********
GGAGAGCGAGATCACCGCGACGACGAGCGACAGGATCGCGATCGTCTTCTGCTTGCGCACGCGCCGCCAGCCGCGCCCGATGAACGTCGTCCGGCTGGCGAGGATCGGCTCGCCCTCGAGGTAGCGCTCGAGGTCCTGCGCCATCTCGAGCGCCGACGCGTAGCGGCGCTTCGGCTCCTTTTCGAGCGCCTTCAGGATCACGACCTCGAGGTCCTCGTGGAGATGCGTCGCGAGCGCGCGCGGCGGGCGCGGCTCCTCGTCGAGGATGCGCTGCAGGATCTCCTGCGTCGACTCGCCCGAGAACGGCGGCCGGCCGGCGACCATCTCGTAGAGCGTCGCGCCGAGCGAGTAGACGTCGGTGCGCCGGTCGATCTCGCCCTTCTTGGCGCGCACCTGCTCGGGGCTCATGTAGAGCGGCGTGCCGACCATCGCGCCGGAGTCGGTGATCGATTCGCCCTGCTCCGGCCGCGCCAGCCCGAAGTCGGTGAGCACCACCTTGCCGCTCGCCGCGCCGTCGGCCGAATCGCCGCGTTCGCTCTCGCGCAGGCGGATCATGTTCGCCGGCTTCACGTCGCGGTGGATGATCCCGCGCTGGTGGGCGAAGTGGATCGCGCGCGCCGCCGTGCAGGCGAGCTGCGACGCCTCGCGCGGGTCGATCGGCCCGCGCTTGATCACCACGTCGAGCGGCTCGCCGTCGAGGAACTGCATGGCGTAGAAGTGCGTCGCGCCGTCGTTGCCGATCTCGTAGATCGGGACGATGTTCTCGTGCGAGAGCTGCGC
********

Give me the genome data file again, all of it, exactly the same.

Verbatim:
GGAGAGCGAGATCACCGCGACGACGAGCGACAGGATCGCGATCGTCTTCTGCTTGCGCACGCGCCGCCAGCCGCGCCCGATGAACGTCGTCCGGCTGGCGAGGATCGGCTCGCCCTCGAGGTAGCGCTCGAGGTCCTGCGCCATCTCGAGCGCCGACGCGTAGCGGCGCTTCGGCTCCTTTTCGAGCGCCTTCAGGATCACGACCTCGAGGTCCTCGTGGAGATGCGTCGCGAGCGCGCGCGGCGGGCGCGGCTCCTCGTCGAGGATGCGCTGCAGGATCTCCTGCGTCGACTCGCCCGAGAACGGCGGCCGGCCGGCGACCATCTCGTAGAGCGTCGCGCCGAGCGAGTAGACGTCGGTGCGCCGGTCGATCTCGCCCTTCTTGGCGCGCACCTGCTCGGGGCTCATGTAGAGCGGCGTGCCGACCATCGCGCCGGAGTCGGTGATCGATTCGCCCTGCTCCGGCCGCGCCAGCCCGAAGTCGGTGAGCACCACCTTGCCGCTCGCCGCGCCGTCGGCCGAATCGCCGCGTTCGCTCTCGCGCAGGCGGATCATGTTCGCCGGCTTCACGTCGCGGTGGATGATCCCGCGCTGGTGGGCGAAGTGGATCGCGCGCGCCGCCGTGCAGGCGAGCTGCGACGCCTCGCGCGGGTCGATCGGCCCGCGCTTGATCACCACGTCGAGCGGCTCGCCGTCGAGGAACTGCATGGCGTAGAAGTGCGTCGCGCCGTCGTTGCCGATCTCGTAGATCGGGACGATGTTCTCGTGCGAGAGCTGCGC